Original post at http://jedipastorken.blogspot.com/2014/03/do-we-need-more-effective-leaders-of.html
The call for more effective leaders in our churches is something
I’ve been hearing for the past two decades. It goes back to my time at Asbury Theological Seminary
and throughout my time in full-time ministry. We’ve been clamoring for more training, better systems, and effective pastors. Look at the multitude of offerings out in the church marketplace - we've been getting it!
Where has it gotten us?
That was the question I found myself asking as I skimmed through the most recent issue of “Circuit Rider” magazine.
While I delved more deeply into it, I was struck by one of the choices of a quote to be used. It was in Bob Farr’s article, “Stuck: Now What?”
The words highlighted read, “The church is in desperate need of entrepreneurial leadership. It’s no secret that we’ve trained (and that the congregation expects) most pastors to be shepherds and caregivers. (pg 15).”
I think Bob makes some excellent points and offers some much better insights in his article than what is reflected in this quote. This is Bob’s fourth point under the heading of “building a system of transformation,” and I think he makes a stronger case for the issues of “transforming grace” and “lay and clergy collaboration.” His point on leadership is one overdone (entrepreneurial leadership) and one I’m not sure is close to accurate (we’ve trained…shepherds and caregivers).
Starting with the last point, I cannot help at look at my bookshelf where I have all my class notes. I look at the classes I took and I see courses in Bible Study, Greek, history, polity, preaching, worship, theology, etc. I did have one course in “caregiving.” When I talk with peers, it seems to me, our seminaries are far more focused on training up seminary professors than pastoral caregivers.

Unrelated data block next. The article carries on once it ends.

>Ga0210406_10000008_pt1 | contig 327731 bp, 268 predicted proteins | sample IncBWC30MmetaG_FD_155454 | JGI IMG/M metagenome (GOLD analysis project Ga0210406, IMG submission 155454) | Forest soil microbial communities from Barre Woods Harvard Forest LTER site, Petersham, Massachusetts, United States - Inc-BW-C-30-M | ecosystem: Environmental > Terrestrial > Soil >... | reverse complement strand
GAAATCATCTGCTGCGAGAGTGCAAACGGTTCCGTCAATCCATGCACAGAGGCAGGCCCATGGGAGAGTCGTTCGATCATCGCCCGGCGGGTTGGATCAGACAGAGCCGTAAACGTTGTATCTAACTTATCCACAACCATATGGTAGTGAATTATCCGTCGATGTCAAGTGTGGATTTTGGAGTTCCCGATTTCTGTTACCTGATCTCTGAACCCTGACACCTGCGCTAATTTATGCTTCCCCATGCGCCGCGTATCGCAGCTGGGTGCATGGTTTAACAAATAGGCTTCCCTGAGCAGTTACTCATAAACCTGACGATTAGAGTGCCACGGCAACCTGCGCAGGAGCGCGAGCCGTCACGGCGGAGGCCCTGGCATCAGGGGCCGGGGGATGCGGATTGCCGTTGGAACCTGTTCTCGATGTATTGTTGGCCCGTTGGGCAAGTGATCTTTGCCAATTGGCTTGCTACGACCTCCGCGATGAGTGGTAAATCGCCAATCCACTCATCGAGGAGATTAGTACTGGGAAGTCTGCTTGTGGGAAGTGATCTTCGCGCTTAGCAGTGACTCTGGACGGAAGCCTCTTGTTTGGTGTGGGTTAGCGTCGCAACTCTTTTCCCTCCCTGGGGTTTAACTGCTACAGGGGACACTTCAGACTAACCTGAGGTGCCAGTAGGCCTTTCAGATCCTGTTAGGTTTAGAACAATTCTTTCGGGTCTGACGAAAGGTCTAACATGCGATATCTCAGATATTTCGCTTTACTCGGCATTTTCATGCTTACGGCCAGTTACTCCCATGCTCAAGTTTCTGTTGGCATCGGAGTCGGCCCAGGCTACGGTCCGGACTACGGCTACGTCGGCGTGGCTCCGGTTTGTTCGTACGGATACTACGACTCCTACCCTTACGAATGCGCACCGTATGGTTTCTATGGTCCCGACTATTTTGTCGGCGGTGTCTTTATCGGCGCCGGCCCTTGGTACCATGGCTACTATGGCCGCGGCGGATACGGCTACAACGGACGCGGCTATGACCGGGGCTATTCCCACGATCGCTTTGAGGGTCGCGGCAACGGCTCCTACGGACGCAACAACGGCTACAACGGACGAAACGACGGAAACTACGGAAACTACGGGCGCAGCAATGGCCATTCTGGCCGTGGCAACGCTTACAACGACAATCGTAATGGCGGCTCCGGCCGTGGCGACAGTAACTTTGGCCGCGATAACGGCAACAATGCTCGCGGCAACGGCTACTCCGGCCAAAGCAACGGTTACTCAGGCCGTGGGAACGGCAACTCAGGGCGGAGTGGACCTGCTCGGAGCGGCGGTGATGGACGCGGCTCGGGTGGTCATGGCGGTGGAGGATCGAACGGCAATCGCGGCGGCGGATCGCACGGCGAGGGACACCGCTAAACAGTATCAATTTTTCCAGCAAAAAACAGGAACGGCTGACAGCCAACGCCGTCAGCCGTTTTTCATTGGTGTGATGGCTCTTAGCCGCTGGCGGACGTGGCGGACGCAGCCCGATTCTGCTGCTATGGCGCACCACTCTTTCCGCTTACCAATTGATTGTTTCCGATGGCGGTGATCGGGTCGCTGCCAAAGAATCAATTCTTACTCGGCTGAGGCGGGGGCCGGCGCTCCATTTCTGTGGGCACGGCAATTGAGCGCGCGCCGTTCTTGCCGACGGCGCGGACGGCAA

As for the first point, I really struggle here not only because of my own experiences (both success and failures) but because I see the weight and pressure this seems to put upon clergy. While the Book of Discipline says an Elder has the responsibility to “order the life of the church,” we tend to supplant the role of Jesus who “… is the head of the body, the church; he is the beginning, the firstborn from the dead, so that he might come to have first place in everything (Colossians 1:18, NRSV).” And no, I don’t think this is playing semantics, I think we are seeing the effects of ignoring Jesus’ position under the same premise that had the Jews calling for a king like the other nations rather than keeping God as their Sovereign.
We’re looking for CEOs and the next Steve Jobs to take the pulpit. No wonder so many pastors sit on the edge of their seats ready to buy the newest iPhone when the one they have is more than sufficient.
Urban T. Holmes noted in his research, “The ordained person is expected to be a person of prayer that the person in the street cannot be. People speak in various ways of wanting their pastor to be spiritually deep. (pg 34, Spirituality for Ministry
).” The Upper Room employed The Doble Research Associates to study the impact of The Academy of Spiritual Formation
on the lives of participants. The change in the personal lives of clergy was dramatic but of interest to us ought to be the changes in the practices of ministry. The majority of clergy began to take more risks with ministry, they were more open and vulnerable in preaching and it changed their approach to committee meetings.
I think the choice of quotes to highlight from Bob Farr’s article was not the best. It seems to me it fit with what is a dominate approach to thinking about the clergy role. If clergy were trained to be better leaders, we’ll have better churches. It is a paradigm that may work some of the time in some places but it is far from a Biblical model and it isn’t even the model of John Wesley, who wrote numerous letters counseling clergy, not on leadership skills but on accountability to the Biblical record and witness of the Spirit.
I think Bob makes a much better point just a few paragraphs later when he writes, “…trust the Holy Spirit to lead you to a new place and to truly welcome you to whatever the new place is. Learn not to judge what the outcome will be. As it turns out, it really isn’t in your control. (pg 16).” I am all for better equipped leaders but the focus on the equipping ought to be less on seeking new leadership skills and instead focused on listening to the Spirit of God and the leading of the Spirit of God.